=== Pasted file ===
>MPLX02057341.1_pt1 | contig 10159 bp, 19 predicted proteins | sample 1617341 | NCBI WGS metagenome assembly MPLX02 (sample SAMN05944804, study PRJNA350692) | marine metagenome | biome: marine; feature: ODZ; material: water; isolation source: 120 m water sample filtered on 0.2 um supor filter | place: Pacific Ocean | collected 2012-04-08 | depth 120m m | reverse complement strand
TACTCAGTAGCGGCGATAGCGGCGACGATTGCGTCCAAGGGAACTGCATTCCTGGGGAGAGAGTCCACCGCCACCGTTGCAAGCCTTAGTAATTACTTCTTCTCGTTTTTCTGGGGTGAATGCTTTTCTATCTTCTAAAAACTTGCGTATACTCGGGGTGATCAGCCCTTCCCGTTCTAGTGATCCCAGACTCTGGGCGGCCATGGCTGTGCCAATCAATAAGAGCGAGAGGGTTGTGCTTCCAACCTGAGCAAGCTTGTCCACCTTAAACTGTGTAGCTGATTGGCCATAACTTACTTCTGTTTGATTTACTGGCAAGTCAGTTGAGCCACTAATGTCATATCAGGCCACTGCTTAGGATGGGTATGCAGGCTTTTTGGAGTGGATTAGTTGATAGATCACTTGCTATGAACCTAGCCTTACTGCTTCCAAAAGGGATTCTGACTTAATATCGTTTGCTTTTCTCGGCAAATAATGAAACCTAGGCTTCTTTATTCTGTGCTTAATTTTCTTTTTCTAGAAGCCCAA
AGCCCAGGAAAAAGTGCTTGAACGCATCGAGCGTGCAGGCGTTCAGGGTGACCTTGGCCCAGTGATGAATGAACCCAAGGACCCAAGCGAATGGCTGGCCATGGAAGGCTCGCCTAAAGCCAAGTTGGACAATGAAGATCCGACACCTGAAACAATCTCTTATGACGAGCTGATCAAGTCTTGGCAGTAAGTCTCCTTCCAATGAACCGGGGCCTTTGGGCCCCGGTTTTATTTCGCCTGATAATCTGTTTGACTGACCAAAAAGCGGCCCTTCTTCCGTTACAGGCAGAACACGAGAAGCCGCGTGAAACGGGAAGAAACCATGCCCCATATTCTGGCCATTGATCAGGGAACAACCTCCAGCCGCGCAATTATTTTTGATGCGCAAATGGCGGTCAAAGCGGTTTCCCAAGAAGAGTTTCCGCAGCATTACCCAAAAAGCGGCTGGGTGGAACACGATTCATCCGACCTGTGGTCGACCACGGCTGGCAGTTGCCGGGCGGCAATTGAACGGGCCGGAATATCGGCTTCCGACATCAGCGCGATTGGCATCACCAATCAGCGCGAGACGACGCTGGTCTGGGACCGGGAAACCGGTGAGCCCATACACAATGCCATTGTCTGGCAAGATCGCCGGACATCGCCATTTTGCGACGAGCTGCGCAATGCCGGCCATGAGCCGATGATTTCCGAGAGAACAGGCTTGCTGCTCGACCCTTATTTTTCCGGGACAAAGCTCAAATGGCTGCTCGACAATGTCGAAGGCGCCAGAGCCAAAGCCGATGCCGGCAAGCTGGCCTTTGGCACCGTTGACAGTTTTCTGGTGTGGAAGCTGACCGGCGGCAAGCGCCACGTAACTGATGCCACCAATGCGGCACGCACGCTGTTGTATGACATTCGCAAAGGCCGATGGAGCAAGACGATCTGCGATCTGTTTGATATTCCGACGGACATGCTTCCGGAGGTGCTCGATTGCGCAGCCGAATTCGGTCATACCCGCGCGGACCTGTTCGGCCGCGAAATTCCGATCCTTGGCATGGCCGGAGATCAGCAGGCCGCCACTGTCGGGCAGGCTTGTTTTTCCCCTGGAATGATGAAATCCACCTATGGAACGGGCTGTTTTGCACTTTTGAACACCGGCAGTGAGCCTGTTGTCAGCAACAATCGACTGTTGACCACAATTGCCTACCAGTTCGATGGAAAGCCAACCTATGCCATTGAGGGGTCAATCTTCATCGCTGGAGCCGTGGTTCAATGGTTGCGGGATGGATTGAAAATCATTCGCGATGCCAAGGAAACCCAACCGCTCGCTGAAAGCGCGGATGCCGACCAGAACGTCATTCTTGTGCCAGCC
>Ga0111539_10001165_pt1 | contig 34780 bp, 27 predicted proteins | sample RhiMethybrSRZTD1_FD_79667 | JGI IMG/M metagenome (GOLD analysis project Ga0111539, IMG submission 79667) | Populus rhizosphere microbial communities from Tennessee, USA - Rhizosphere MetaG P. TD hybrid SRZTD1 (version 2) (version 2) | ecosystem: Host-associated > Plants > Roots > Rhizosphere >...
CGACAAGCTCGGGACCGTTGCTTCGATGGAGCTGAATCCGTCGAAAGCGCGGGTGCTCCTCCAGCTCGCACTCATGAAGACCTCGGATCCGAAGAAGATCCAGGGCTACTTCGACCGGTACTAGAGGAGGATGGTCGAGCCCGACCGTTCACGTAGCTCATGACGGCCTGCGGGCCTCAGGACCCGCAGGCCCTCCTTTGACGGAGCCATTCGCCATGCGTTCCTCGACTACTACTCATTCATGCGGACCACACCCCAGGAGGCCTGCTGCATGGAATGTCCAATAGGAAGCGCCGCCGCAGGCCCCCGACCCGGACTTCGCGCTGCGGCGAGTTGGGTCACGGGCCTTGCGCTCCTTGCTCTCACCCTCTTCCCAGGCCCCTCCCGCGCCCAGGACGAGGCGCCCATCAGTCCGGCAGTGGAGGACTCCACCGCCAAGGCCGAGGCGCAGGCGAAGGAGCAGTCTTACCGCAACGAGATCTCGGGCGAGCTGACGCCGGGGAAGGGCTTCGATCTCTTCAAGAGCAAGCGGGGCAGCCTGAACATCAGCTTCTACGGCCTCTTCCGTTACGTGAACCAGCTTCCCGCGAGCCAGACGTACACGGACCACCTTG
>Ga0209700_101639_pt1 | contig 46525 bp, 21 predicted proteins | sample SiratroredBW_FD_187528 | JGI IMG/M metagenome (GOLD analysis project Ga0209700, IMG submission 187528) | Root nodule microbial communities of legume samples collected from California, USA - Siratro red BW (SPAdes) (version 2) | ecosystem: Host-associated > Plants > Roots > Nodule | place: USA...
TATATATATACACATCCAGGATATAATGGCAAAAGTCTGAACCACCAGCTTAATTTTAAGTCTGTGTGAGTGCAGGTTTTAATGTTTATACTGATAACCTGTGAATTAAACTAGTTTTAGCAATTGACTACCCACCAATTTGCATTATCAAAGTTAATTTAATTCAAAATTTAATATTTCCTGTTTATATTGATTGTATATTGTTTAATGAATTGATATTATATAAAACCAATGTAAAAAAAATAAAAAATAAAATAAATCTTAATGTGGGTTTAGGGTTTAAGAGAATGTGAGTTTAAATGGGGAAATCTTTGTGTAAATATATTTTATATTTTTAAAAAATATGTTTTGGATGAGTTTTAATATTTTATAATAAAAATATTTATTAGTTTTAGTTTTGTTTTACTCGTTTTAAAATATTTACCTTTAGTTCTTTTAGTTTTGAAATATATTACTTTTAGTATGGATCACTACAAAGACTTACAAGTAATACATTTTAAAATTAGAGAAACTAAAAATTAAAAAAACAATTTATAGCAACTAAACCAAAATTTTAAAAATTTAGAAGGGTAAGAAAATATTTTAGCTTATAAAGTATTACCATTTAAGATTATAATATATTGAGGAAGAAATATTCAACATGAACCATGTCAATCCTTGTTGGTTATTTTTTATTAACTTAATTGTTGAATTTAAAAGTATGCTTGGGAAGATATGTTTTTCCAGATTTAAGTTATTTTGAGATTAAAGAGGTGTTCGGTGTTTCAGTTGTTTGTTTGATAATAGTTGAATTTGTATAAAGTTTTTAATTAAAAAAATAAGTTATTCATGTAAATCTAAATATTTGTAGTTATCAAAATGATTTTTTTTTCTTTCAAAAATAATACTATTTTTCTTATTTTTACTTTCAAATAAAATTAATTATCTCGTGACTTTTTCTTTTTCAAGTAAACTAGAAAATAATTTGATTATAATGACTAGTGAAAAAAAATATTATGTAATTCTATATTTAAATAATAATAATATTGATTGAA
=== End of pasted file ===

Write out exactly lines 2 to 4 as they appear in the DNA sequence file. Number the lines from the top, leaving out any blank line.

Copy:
TACTCAGTAGCGGCGATAGCGGCGACGATTGCGTCCAAGGGAACTGCATTCCTGGGGAGAGAGTCCACCGCCACCGTTGCAAGCCTTAGTAATTACTTCTTCTCGTTTTTCTGGGGTGAATGCTTTTCTATCTTCTAAAAACTTGCGTATACTCGGGGTGATCAGCCCTTCCCGTTCTAGTGATCCCAGACTCTGGGCGGCCATGGCTGTGCCAATCAATAAGAGCGAGAGGGTTGTGCTTCCAACCTGAGCAAGCTTGTCCACCTTAAACTGTGTAGCTGATTGGCCATAACTTACTTCTGTTTGATTTACTGGCAAGTCAGTTGAGCCACTAATGTCATATCAGGCCACTGCTTAGGATGGGTATGCAGGCTTTTTGGAGTGGATTAGTTGATAGATCACTTGCTATGAACCTAGCCTTACTGCTTCCAAAAGGGATTCTGACTTAATATCGTTTGCTTTTCTCGGCAAATAATGAAACCTAGGCTTCTTTATTCTGTGCTTAATTTTCTTTTTCTAGAAGCCCAA
AGCCCAGGAAAAAGTGCTTGAACGCATCGAGCGTGCAGGCGTTCAGGGTGACCTTGGCCCAGTGATGAATGAACCCAAGGACCCAAGCGAATGGCTGGCCATGGAAGGCTCGCCTAAAGCCAAGTTGGACAATGAAGATCCGACACCTGAAACAATCTCTTATGACGAGCTGATCAAGTCTTGGCAGTAAGTCTCCTTCCAATGAACCGGGGCCTTTGGGCCCCGGTTTTATTTCGCCTGATAATCTGTTTGACTGACCAAAAAGCGGCCCTTCTTCCGTTACAGGCAGAACACGAGAAGCCGCGTGAAACGGGAAGAAACCATGCCCCATATTCTGGCCATTGATCAGGGAACAACCTCCAGCCGCGCAATTATTTTTGATGCGCAAATGGCGGTCAAAGCGGTTTCCCAAGAAGAGTTTCCGCAGCATTACCCAAAAAGCGGCTGGGTGGAACACGATTCATCCGACCTGTGGTCGACCACGGCTGGCAGTTGCCGGGCGGCAATTGAACGGGCCGGAATATCGGCTTCCGACATCAGCGCGATTGGCATCACCAATCAGCGCGAGACGACGCTGGTCTGGGACCGGGAAACCGGTGAGCCCATACACAATGCCATTGTCTGGCAAGATCGCCGGACATCGCCATTTTGCGACGAGCTGCGCAATGCCGGCCATGAGCCGATGATTTCCGAGAGAACAGGCTTGCTGCTCGACCCTTATTTTTCCGGGACAAAGCTCAAATGGCTGCTCGACAATGTCGAAGGCGCCAGAGCCAAAGCCGATGCCGGCAAGCTGGCCTTTGGCACCGTTGACAGTTTTCTGGTGTGGAAGCTGACCGGCGGCAAGCGCCACGTAACTGATGCCACCAATGCGGCACGCACGCTGTTGTATGACATTCGCAAAGGCCGATGGAGCAAGACGATCTGCGATCTGTTTGATATTCCGACGGACATGCTTCCGGAGGTGCTCGATTGCGCAGCCGAATTCGGTCATACCCGCGCGGACCTGTTCGGCCGCGAAATTCCGATCCTTGGCATGGCCGGAGATCAGCAGGCCGCCACTGTCGGGCAGGCTTGTTTTTCCCCTGGAATGATGAAATCCACCTATGGAACGGGCTGTTTTGCACTTTTGAACACCGGCAGTGAGCCTGTTGTCAGCAACAATCGACTGTTGACCACAATTGCCTACCAGTTCGATGGAAAGCCAACCTATGCCATTGAGGGGTCAATCTTCATCGCTGGAGCCGTGGTTCAATGGTTGCGGGATGGATTGAAAATCATTCGCGATGCCAAGGAAACCCAACCGCTCGCTGAAAGCGCGGATGCCGACCAGAACGTCATTCTTGTGCCAGCC
>Ga0111539_10001165_pt1 | contig 34780 bp, 27 predicted proteins | sample RhiMethybrSRZTD1_FD_79667 | JGI IMG/M metagenome (GOLD analysis project Ga0111539, IMG submission 79667) | Populus rhizosphere microbial communities from Tennessee, USA - Rhizosphere MetaG P. TD hybrid SRZTD1 (version 2) (version 2) | ecosystem: Host-associated > Plants > Roots > Rhizosphere >...